The section of Ciliwung in Jakarta is heavily polluted. Informal settlements or slums flourished on the banks of Ciliwung, increasing the amount of waste and reducing the surface area of the river. Some canals were completely blocked by slums and people created informal gardens inside by drying the canal. Water maintenance and ecological awareness are minimal. Other sources of pollution originate from agricultural runoff of upstream river users and industrial pollution. Flooding is a problem in Ciliwung. With many of the original forests converted into settlements around the Puncak area, the flooding has worsened each year.
In 2012, the government of Indonesia announced a 20-year plan to clean up the Ciliwung River, which kicked off with a $10 million restoration project that will include the construction of a waste processing facility in 2013 and an education centre for riverside communities. The city administration now hires over 4000 workers to regularly clean the city’s rivers, canals, lakes, and coastal areas. Ex-Governor Basuki Tjahaja Purnama also plans to turn parts of the Ciliwung riverbank into a tourist site.
Sustainable transport[edit | edit source]
As a metropolitan area of about 30 million people, Jakarta has a variety of transport systems. Jakarta was awarded 2021 global Sustainable Transport Award (STA) for integrated public transportation system.
The city prioritized development of road networks, which were mostly designed to accommodate private vehicles. A notable feature of Jakarta's present road system is the toll road network. Composed of an inner and outer ring road and five toll roads radiating outwards, the network provides inner as well as outer city connections. An 'odd-even' policy limits road use to cars with either odd or even-numbered registration plates on a particular day as a transitional measure to alleviate traffic congestion until the future introduction of electronic road pricing.
There are many bus terminals in the city, from where buses operate on numerous routes to connect neighborhoods within the city limit, to other areas of Greater Jakarta and to cities across the island of Java. The biggest of the bus terminal is Pulo Gebang Bus Terminal, which is arguably the largest of its kind in Southeast Asia. Main terminus for long distance train services are Gambir and Pasar Senen. Whoosh High-speed railways is connecting Jakarta to Bandung and another one is at the planning stage from Jakarta to Surabaya.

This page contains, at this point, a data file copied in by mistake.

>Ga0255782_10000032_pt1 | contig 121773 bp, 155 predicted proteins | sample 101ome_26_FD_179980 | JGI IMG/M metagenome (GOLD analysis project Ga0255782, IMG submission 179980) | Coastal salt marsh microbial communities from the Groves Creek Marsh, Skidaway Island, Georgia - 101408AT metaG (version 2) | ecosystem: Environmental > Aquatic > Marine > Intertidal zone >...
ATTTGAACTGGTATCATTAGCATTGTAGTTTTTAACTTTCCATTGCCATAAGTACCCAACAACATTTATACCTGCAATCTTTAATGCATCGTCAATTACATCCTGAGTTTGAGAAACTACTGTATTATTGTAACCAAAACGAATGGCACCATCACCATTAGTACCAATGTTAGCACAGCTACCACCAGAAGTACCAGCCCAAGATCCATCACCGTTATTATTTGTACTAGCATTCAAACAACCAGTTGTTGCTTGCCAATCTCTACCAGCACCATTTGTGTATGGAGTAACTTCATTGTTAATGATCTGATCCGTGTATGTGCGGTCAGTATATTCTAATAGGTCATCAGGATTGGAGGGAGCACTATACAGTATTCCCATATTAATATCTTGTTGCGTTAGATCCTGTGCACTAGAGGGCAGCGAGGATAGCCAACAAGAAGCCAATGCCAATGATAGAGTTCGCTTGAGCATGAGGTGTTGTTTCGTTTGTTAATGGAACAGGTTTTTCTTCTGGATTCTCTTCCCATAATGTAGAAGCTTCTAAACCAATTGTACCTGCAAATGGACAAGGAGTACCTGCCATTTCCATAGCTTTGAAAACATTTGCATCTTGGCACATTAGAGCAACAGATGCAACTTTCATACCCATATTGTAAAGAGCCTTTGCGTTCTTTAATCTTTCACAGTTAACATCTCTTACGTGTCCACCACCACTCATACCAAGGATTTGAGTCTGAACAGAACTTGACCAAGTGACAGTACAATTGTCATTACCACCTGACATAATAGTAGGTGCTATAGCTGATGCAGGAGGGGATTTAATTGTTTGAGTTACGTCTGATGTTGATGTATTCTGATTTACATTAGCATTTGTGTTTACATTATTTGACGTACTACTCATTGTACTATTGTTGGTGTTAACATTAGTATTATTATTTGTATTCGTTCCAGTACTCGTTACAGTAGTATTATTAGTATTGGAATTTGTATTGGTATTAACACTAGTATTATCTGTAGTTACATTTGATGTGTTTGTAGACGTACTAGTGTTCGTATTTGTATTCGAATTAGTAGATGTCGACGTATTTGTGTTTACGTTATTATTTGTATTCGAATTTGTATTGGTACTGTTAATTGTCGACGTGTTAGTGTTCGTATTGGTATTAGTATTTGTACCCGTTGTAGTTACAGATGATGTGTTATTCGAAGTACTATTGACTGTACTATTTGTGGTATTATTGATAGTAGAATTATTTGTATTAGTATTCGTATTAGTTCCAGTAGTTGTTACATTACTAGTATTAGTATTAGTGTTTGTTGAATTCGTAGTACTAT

As of September 2023, Jakarta's public transport service coverage has reached 86 percent, which is targeted to Increase to 95 percent. Rapid transit in Greater Jakarta consists of TransJakarta bus rapid transit, Jakarta LRT, Jakarta MRT, KRL Commuterline, Jabodebek LRT, and Soekarno-Hatta Airport Rail Link. The city administration is building transit oriented development like Dukuh Atas TOD and CSW-ASEAN TOD in several area across Jakarta to facilitate commuters to transfer between different mode of public transportation.
Privately owned bus systems like Kopaja, MetroMini, Mayasari Bakti and PPD also provide important services for Jakarta commuters with numerous routes throughout the city, many routes are/will replaced/replaced by Minitrans and Metrotrans buses. Pedicabs are banned from the city for causing traffic congestion. Bajaj auto rickshaw provide local transportation in the back streets of some parts of the city. Angkot microbuses also play a major role in road transport of Jakarta. Taxicabs and ojeks (motorcycle taxis) are available in the city. As of January 2023, about 2.6 million people use public transportation daily in Jakarta.
TransJakarta[edit | edit source]